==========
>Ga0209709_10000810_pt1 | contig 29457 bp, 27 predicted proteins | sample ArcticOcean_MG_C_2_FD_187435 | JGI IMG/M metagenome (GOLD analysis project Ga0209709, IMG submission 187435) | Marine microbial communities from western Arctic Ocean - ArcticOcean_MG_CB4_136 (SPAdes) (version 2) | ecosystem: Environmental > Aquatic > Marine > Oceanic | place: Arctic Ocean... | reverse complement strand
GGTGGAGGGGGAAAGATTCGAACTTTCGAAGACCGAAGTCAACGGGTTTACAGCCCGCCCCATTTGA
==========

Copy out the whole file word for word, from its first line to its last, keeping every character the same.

>Ga0209709_10000810_pt1 | contig 29457 bp, 27 predicted proteins | sample ArcticOcean_MG_C_2_FD_187435 | JGI IMG/M metagenome (GOLD analysis project Ga0209709, IMG submission 187435) | Marine microbial communities from western Arctic Ocean - ArcticOcean_MG_CB4_136 (SPAdes) (version 2) | ecosystem: Environmental > Aquatic > Marine > Oceanic | place: Arctic Ocean... | reverse complement strand
GGTGGAGGGGGAAAGATTCGAACTTTCGAAGACCGAAGTCAACGGGTTTACAGCCCGCCCCATTTGA